Vierville-Sur-Mer memorial and ceremony

Normandy Veteran, Les Dobinson has been a strong supporter of making the story of 21 BDS known to the outside world and through his unstinting hard work and perseverance, he organised and masterminded a fitting long-term memorial to the men of 21 BDS and 15082 GCI who landed on Omaha Beach on 6th June 1944.

In collaboration with an Anglo-Dutch group called “Deep Respect”, a stone monument was commissioned to be placed at the far west of Omaha Beach just off the beach at the coastal seaside village of Vierville-sur-Mer. It was made in time for a formal unveiling on the 70th anniversary on 6th June 2014 by the Royal Air Force attaché to the Embassy. It was a fine and moving day and a most fitting tribute to the brave men who landed 70 years earlier.

How it was that RAF Technicians were killed on Omaha Beach on D-Day

Some people will be familiar with the fact that during the whole of WW2 a total of 10,386 Military Crosses were awarded. Few people will know that, of these, just 69 were awarded to Officers of the Royal Air Force. But just a privileged few are aware that four of those 69 Military Crosses, together with two Military Medals, a BEM and a Croix de Guerre were awarded for the bravery of our Chaplain, our Medical Officer, the Commanding Officer, the Chief Technical Officer and others of the 120, or thereabouts, Radio/Radar technicians of the RAF, who were serving with the RAF Radar Unit that disembarked from Tank Landing Craft onto Omaha Beach on D-Day, at 17.00 hours, with their 27 specialised vehicles that were fitted with Radar and Radio Communications equipment. They were met with heavy fire from German 88mm artillery and heavy machine guns. From then, for many hours, our Medical Officer and Chaplain, both wounded, continually toured the beach under fire to bring aid and comfort to the American wounded, and the last rites to those nearing death.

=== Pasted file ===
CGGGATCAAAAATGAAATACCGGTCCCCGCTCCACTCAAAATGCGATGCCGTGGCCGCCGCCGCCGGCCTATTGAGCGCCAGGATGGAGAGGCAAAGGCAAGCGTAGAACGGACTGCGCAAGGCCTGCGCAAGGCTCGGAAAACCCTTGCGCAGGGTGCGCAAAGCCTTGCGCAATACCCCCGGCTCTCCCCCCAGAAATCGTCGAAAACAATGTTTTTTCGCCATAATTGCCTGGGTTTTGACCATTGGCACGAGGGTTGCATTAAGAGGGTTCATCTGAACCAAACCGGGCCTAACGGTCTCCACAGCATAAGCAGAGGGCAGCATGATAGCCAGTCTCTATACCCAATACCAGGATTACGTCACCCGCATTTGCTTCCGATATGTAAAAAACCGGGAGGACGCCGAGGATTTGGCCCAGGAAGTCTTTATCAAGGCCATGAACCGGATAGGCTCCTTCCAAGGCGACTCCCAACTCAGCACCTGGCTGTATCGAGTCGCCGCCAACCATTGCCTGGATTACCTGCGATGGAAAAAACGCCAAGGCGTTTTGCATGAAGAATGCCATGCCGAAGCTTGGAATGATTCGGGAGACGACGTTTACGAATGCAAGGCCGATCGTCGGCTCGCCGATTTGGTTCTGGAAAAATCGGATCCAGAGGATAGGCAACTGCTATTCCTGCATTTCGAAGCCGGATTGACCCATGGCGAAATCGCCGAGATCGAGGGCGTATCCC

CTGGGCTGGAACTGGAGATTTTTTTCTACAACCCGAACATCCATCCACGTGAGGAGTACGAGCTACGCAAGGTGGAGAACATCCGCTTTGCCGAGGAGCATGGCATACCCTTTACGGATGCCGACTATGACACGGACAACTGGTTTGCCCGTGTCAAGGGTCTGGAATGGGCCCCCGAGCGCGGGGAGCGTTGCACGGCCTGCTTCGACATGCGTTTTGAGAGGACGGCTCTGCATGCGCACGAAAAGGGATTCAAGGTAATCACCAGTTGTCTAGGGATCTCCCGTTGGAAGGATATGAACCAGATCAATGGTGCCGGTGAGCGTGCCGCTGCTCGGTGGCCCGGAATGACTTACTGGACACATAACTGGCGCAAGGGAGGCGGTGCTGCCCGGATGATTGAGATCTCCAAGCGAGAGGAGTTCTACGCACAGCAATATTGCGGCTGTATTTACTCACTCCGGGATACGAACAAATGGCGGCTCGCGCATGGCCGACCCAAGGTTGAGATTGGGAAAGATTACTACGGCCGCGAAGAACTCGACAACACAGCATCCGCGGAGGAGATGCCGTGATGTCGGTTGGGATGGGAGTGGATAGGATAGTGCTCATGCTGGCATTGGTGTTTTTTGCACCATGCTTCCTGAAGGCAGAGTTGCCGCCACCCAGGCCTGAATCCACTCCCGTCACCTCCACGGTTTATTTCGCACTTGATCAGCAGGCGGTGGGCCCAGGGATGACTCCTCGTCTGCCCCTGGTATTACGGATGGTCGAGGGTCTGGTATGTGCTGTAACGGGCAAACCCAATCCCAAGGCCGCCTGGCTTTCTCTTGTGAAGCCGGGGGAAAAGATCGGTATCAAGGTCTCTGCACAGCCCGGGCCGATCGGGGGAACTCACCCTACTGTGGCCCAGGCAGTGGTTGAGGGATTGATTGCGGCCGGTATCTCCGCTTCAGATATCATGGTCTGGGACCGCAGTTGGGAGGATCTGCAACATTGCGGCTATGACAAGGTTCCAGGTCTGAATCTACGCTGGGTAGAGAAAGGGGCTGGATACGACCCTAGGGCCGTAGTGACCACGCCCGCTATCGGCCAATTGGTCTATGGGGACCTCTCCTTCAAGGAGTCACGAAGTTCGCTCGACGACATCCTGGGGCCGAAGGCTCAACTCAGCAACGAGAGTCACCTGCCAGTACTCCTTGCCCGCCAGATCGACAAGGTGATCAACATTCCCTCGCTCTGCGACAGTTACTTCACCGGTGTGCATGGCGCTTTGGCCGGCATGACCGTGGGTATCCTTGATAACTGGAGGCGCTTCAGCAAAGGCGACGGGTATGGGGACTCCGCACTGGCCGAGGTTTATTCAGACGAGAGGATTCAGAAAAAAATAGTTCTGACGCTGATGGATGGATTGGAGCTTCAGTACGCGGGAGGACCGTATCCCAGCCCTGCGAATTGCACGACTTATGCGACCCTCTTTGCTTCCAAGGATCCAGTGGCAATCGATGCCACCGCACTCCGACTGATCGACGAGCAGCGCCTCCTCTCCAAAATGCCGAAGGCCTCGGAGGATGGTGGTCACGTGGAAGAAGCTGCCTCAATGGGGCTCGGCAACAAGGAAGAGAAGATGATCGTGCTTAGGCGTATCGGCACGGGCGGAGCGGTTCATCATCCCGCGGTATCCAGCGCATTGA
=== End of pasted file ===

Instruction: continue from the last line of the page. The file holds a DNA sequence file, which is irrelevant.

This RAF Unit is identified as 15082 GCI. Its function was to protect the American beachhead, and American assault troops, from air attack by using its Radar equipment to locate the position and altitude of enemy aircraft and, by means of direct radio contact with RAF fighter aircraft, to direct them to intercept and engage the enemy aircraft. This was a facility that the US Military were unable to provide themselves at that time. An attempt to land this non-combatant unit at its planned 11.30 hrs was aborted for lack of space on the beach.

The damage to the RAF vehicles during the landing was such that only six of the 27 vehicles that disembarked were sufficiently serviceable to be driven off the beach when, many hours later, an exit had been cleared by a bulldozer that, still under fire, had managed to negotiate a passage between the hundreds of dead and wounded American troops and damaged vehicles.

The brave RAF technicians of this Mobile Radar Unit, and its supporting Mobile Signals Units, having themselves sustained 47 casualties, including one Officer and nine Other Ranks killed and one missing, spent the night still under fire attending to their own casualties, as well as many of the wounded GIs, and burying their dead comrades on the beach.

Having also survived a bombing raid by Junkers 88 during the night, with the approach of dawn attempts were made to salvage damaged equipment from the beach and the sea, sufficient for the Unit to become operational on D+2 from a temporary site hastily chosen by US General Timberlake, the planned designated site being still in enemy hands.